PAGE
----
As Donald Trump appears poised to pull the U.S. out of the Paris Climate Agreement and further entrench the power of the fossil fuel industry within our federal government, state and local action on climate becomes ever more crucial.
Tomorrow morning, the Senate Committee on Energy and Natural Resources is set to grill Trump’s two nominees to the Federal Energy Regulatory Commission (FERC), the primary federal agency that oversees the permitting of interstate gas pipelines.
Across North America and beyond, a growing movement of communities, tribes, and cities is pushing banks to divest from dirty pipelines – going directly after the money that enables the construction of new fossil fuel infrastructure. Now landowners in Virginia and West Virginia are opening up a new front in the push to #DefundPipelines.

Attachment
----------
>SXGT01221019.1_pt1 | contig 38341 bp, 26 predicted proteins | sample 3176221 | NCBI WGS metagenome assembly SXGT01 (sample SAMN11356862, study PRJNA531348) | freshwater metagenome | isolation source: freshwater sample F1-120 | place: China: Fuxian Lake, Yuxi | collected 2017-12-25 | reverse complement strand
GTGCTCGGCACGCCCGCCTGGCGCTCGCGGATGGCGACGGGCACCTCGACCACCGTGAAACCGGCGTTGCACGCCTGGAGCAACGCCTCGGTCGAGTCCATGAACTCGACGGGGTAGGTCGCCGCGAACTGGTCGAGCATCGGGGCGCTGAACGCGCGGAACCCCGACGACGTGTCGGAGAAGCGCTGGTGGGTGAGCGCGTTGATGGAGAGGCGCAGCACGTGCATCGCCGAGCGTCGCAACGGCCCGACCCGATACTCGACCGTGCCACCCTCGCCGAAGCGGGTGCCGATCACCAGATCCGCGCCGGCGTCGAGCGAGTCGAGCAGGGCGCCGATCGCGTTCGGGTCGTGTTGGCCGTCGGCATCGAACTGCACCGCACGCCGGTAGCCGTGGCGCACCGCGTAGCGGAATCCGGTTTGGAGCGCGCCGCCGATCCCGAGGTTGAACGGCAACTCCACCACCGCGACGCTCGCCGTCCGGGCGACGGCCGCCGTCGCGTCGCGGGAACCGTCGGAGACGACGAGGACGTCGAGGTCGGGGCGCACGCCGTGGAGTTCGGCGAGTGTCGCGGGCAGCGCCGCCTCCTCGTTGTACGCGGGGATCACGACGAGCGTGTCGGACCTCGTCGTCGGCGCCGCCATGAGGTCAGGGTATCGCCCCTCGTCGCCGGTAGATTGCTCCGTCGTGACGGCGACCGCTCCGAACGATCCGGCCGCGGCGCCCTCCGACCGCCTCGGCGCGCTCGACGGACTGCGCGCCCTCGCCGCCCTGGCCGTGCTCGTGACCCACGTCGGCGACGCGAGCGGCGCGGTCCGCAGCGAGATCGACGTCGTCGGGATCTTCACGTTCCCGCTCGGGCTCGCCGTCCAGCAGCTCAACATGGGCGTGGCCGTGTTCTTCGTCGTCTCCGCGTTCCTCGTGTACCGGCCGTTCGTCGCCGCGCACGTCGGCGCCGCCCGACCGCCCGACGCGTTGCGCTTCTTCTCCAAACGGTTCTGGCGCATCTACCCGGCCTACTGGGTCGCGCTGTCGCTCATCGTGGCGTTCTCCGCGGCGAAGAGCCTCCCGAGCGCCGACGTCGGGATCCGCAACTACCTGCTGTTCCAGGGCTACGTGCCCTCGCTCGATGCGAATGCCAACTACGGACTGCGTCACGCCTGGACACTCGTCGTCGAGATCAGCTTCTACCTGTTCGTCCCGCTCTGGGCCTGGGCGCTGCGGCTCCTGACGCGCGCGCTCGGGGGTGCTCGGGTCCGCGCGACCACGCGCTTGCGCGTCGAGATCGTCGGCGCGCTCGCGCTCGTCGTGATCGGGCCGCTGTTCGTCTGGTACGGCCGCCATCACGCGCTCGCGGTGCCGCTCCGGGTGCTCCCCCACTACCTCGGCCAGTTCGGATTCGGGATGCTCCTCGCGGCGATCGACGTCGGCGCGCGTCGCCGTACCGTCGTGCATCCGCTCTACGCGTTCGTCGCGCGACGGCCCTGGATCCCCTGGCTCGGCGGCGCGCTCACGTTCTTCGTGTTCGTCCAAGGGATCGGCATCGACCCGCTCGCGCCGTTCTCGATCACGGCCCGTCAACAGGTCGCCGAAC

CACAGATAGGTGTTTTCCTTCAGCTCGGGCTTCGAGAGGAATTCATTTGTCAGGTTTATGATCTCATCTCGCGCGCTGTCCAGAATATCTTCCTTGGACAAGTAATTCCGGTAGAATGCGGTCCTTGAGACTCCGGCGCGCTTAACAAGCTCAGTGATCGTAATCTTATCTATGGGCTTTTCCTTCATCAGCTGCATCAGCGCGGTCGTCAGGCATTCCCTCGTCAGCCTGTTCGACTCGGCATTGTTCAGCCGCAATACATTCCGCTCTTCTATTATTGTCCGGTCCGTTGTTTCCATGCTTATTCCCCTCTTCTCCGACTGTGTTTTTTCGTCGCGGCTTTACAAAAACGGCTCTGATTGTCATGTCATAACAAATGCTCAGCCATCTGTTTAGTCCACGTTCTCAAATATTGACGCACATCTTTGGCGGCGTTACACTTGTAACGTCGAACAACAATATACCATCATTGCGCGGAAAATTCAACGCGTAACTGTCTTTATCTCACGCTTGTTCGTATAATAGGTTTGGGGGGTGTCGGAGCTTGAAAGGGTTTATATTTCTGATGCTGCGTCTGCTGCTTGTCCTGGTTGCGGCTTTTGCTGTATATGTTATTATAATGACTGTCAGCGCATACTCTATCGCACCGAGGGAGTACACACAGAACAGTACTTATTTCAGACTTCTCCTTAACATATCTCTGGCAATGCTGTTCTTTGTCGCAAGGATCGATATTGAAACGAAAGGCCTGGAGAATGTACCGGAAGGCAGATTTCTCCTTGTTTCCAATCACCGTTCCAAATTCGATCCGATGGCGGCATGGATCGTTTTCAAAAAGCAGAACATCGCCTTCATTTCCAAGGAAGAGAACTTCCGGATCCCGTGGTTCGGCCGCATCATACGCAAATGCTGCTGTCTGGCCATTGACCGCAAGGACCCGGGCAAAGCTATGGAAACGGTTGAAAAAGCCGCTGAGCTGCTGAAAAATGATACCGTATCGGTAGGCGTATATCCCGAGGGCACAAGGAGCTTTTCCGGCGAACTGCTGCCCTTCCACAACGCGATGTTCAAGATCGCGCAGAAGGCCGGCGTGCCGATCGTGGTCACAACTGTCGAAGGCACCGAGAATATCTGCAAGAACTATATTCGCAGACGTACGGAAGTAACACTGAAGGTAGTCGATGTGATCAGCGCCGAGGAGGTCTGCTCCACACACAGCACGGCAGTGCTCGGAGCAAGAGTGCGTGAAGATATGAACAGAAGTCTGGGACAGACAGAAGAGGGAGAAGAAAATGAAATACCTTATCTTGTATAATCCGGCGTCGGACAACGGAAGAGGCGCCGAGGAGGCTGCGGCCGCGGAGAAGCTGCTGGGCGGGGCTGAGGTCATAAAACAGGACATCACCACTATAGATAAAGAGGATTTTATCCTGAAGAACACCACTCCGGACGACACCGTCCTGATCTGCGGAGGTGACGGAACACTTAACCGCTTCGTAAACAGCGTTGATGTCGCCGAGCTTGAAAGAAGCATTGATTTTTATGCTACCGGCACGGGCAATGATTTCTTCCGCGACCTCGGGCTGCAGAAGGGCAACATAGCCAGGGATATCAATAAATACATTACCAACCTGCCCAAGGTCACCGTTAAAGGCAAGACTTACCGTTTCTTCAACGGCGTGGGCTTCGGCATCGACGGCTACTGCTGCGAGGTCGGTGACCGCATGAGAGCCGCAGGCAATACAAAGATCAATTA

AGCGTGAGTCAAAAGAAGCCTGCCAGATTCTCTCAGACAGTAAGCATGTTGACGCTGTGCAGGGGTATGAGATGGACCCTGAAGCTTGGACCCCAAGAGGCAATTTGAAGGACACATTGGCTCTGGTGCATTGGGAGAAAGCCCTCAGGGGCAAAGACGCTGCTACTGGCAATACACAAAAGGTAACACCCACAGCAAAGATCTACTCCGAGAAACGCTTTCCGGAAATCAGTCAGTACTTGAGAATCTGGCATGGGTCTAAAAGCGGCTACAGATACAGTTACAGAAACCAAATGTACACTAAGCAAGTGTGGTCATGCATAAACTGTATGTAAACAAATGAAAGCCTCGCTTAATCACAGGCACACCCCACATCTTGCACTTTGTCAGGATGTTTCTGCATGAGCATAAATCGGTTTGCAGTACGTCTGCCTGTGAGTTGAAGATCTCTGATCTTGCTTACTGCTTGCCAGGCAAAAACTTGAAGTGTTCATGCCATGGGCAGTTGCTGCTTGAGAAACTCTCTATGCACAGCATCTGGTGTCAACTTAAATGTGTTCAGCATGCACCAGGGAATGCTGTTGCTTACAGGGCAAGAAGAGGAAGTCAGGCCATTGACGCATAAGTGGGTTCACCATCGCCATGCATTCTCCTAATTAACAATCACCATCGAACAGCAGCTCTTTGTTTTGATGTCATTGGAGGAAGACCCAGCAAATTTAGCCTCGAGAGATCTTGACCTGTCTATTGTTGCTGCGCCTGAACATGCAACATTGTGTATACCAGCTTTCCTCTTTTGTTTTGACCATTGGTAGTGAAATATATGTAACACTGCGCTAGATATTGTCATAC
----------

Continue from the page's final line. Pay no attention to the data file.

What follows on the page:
Residents of Virginia and West Virginia opened up a new front today in their fight to stop the 301-mile Mountain Valley Pipeline: targeting the major U.S. ‘main street’ banks on tap to finance the fracked-gas project’s $3.5 billion price tag. The banks are identified in a new analysis released today by Oil Change International that examines how the pipeline will be financed.
This analysis examines the banks that are in line to finance the Mountain Valley Pipeline, a 301-mile, $3.5 billion fracked-gas project proposed to run from West Virginia through south central Virginia.